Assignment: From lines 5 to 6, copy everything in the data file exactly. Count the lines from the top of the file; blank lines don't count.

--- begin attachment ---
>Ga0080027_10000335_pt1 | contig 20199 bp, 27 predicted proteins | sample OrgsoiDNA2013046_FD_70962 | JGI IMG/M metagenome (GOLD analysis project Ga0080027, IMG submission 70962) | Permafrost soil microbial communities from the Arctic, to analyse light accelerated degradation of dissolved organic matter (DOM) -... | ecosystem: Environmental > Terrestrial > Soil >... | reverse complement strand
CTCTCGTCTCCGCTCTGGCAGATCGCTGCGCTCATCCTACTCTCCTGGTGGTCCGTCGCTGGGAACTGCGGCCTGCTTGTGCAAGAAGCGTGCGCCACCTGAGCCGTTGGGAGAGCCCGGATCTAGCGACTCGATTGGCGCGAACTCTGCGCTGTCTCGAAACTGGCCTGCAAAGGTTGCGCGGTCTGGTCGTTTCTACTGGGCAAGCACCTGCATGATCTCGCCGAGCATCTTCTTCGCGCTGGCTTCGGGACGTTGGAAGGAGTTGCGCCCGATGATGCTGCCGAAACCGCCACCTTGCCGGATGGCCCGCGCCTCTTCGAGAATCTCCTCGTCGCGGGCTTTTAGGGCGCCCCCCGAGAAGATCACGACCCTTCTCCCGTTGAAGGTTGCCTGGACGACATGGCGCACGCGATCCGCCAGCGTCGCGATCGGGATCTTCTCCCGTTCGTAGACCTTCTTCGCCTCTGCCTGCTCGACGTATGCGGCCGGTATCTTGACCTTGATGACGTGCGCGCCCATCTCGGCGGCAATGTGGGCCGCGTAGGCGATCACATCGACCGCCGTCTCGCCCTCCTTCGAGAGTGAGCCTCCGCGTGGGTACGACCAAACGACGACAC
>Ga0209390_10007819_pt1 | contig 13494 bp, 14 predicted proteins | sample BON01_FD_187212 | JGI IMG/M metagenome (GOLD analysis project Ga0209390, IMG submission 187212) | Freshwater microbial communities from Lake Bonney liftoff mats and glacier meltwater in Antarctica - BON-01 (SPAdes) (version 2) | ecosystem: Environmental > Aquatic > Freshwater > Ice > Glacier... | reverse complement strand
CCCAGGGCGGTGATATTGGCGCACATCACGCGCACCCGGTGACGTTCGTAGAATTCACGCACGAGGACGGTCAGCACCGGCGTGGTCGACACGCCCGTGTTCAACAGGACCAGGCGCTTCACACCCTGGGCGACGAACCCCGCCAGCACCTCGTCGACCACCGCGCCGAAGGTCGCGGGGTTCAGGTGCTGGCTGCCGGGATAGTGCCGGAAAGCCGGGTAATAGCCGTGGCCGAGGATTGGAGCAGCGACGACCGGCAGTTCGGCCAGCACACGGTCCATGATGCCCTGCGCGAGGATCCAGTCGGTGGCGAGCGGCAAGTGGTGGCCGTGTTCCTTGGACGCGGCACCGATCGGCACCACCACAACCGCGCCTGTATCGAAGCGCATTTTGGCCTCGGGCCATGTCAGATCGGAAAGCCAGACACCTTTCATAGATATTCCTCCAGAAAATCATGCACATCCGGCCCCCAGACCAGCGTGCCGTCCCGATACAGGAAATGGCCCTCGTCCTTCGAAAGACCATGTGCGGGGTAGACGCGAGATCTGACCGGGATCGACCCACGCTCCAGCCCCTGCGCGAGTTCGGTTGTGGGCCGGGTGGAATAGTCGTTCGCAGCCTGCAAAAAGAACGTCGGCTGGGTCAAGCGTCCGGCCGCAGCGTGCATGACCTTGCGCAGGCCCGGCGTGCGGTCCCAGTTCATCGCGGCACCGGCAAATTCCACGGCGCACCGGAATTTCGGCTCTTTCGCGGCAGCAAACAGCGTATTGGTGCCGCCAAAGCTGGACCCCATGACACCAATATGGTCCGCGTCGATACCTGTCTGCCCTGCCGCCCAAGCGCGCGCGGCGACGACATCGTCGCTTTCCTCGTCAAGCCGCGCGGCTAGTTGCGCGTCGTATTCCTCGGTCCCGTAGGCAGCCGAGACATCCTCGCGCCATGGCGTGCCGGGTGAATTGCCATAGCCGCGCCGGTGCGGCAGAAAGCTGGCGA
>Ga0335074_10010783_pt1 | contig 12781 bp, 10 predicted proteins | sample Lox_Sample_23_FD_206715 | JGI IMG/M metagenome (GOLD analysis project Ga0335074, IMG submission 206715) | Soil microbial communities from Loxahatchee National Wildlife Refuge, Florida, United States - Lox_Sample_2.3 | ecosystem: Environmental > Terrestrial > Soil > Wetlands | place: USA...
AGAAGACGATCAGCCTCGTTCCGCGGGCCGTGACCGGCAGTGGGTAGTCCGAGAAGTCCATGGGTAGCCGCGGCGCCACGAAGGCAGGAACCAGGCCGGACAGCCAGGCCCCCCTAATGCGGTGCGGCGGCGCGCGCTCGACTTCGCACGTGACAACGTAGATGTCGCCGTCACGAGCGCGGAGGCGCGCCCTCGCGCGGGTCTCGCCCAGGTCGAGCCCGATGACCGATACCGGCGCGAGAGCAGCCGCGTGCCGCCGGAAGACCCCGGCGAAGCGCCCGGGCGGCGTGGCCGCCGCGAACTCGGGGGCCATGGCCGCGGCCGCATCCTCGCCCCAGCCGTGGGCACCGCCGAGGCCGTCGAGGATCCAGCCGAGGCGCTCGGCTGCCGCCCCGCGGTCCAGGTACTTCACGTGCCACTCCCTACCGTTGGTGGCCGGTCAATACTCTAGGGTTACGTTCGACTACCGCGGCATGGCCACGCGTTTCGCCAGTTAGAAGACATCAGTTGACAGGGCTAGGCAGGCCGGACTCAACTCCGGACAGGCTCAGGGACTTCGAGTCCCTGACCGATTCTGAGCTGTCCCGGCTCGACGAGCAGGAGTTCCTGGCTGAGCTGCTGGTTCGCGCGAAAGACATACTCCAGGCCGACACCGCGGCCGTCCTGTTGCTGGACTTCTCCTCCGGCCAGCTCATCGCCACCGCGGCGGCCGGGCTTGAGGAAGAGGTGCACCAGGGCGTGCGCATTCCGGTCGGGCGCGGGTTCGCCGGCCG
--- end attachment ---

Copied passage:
>Ga0335074_10010783_pt1 | contig 12781 bp, 10 predicted proteins | sample Lox_Sample_23_FD_206715 | JGI IMG/M metagenome (GOLD analysis project Ga0335074, IMG submission 206715) | Soil microbial communities from Loxahatchee National Wildlife Refuge, Florida, United States - Lox_Sample_2.3 | ecosystem: Environmental > Terrestrial > Soil > Wetlands | place: USA...
AGAAGACGATCAGCCTCGTTCCGCGGGCCGTGACCGGCAGTGGGTAGTCCGAGAAGTCCATGGGTAGCCGCGGCGCCACGAAGGCAGGAACCAGGCCGGACAGCCAGGCCCCCCTAATGCGGTGCGGCGGCGCGCGCTCGACTTCGCACGTGACAACGTAGATGTCGCCGTCACGAGCGCGGAGGCGCGCCCTCGCGCGGGTCTCGCCCAGGTCGAGCCCGATGACCGATACCGGCGCGAGAGCAGCCGCGTGCCGCCGGAAGACCCCGGCGAAGCGCCCGGGCGGCGTGGCCGCCGCGAACTCGGGGGCCATGGCCGCGGCCGCATCCTCGCCCCAGCCGTGGGCACCGCCGAGGCCGTCGAGGATCCAGCCGAGGCGCTCGGCTGCCGCCCCGCGGTCCAGGTACTTCACGTGCCACTCCCTACCGTTGGTGGCCGGTCAATACTCTAGGGTTACGTTCGACTACCGCGGCATGGCCACGCGTTTCGCCAGTTAGAAGACATCAGTTGACAGGGCTAGGCAGGCCGGACTCAACTCCGGACAGGCTCAGGGACTTCGAGTCCCTGACCGATTCTGAGCTGTCCCGGCTCGACGAGCAGGAGTTCCTGGCTGAGCTGCTGGTTCGCGCGAAAGACATACTCCAGGCCGACACCGCGGCCGTCCTGTTGCTGGACTTCTCCTCCGGCCAGCTCATCGCCACCGCGGCGGCCGGGCTTGAGGAAGAGGTGCACCAGGGCGTGCGCATTCCGGTCGGGCGCGGGTTCGCCGGCCG